Governor Matt Mead says that the Environmental Protection Agency (EPA) is skirting the law through a pattern of settling lawsuits after being sued by special interest groups. In a letter to the Administrator of the EPA, Gina McCarthy, Governor Mead criticized EPA's proposed consent decree with the Sierra Club. The proposal is related to Wyoming's plan for the small particulate matter air quality standard.
In 2008, Wyoming submitted its infrastructure plan for small particulate matter to EPA Region 8. The plan complied entirely with EPA's infrastructure plan requirements at the time. Accordingly, the EPA found Wyoming's plan to be complete on October 22, 2008. EPA then failed to take final action on Wyoming's plan, even though the Clean Air Act required EPA to take such action within one year of finding the plan to be complete.
While Wyoming's plan languished, EPA rewrote the requirements. And in 2012 the Sierra Club sued the EPA. Wyoming is now having to look at new requirements.
"These burdens fall on Wyoming not because of something Wyoming did but because of what EPA failed to do. EPA sat on Wyoming's plan, which the state submitted over five years ago. While EPA was sitting on its hands with respect to Wyoming's plan, EPA was also changing the requirements for infrastructure plans. This course of conduct -- inaction combined with changing the requirements -- is detrimental to our state, and it is not proper," Governor Mead wrote.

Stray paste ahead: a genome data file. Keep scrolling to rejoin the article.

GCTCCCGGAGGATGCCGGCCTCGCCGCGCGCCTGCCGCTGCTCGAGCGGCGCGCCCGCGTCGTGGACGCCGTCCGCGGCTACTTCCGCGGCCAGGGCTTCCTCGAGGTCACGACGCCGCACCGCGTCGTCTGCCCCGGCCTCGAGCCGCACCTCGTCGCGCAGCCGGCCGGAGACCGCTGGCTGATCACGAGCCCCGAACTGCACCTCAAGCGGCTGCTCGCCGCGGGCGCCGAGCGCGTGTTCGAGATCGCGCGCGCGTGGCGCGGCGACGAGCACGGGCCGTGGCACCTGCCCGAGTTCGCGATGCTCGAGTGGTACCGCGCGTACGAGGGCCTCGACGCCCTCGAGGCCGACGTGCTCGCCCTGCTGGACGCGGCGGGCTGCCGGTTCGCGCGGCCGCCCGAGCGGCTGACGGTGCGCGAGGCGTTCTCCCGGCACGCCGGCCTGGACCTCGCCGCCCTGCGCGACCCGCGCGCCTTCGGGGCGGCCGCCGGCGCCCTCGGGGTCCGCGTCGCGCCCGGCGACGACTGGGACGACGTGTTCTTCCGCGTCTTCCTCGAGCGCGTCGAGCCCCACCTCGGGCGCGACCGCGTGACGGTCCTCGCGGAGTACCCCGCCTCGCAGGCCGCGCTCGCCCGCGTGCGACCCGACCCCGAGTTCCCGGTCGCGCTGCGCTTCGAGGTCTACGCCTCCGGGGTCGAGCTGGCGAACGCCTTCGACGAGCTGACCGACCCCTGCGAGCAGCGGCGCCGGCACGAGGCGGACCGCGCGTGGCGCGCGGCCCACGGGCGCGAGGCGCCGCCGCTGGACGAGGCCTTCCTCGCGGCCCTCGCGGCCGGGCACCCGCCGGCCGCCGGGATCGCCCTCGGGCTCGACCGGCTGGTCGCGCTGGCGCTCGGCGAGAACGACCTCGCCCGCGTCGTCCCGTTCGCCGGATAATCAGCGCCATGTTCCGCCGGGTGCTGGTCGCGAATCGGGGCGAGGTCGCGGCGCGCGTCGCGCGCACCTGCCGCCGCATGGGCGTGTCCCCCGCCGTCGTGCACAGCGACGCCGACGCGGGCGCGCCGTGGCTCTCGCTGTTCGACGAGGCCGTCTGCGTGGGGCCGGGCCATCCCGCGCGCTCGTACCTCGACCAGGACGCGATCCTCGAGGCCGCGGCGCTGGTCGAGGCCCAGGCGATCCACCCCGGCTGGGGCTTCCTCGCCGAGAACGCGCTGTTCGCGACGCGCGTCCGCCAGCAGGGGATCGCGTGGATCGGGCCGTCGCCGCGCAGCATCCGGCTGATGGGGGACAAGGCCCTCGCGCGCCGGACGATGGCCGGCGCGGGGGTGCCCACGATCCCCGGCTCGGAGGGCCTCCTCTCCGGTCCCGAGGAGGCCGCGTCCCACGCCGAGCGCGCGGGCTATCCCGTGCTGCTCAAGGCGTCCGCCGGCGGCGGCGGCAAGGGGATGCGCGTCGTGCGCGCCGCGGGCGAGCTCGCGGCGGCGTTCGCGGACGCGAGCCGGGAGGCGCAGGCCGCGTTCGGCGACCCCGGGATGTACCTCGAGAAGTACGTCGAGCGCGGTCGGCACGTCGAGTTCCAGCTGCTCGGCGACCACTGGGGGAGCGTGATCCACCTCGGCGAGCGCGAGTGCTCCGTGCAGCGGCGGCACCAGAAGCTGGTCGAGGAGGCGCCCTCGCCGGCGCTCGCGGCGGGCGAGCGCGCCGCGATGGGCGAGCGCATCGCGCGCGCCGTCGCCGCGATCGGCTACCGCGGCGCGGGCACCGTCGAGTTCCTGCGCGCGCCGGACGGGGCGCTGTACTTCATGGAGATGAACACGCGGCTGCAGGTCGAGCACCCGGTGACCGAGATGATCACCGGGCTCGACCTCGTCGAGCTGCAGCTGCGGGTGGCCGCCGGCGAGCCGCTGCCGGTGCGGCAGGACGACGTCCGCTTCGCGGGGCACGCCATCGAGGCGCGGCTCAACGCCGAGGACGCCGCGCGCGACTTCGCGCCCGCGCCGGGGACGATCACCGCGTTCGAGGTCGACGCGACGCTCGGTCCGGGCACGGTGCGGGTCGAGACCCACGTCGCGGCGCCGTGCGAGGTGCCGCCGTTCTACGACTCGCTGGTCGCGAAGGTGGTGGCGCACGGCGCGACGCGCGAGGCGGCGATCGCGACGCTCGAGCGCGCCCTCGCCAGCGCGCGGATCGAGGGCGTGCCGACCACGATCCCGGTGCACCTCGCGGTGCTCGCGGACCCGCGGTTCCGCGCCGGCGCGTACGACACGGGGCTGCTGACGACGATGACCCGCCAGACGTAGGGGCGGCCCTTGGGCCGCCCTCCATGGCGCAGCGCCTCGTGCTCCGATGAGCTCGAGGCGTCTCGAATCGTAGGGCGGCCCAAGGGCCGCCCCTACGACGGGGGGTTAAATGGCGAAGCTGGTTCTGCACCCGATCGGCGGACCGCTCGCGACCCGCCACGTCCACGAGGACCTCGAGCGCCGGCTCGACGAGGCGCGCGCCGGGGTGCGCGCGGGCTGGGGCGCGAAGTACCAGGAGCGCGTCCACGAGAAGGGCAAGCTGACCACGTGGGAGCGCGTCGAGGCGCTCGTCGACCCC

After the Sierra Club filed suit the EPA agreed to settle the case with the Sierra Club.
"This case is troubling. It is part of a pattern of conduct where EPA is neglectful and, through a close relationship with special interest groups, a "sue and settle' strategy follows," Governor Mead wrote. "States like Wyoming, which have expended resources and worked hard on their plan submissions, are cut out of the loop and cooperative federalism is lost."
Governor Mead points out that Congress mandated states, not special interest groups, be EPA's partners in environmental regulation and EPA is skirting this mandate through the "sue and settle" strategy it has fostered. "The agency's course of conduct in this instance is part of the pattern. Skirting the law this way is inappropriate and improper, and it should stop," Governor Mead wrote.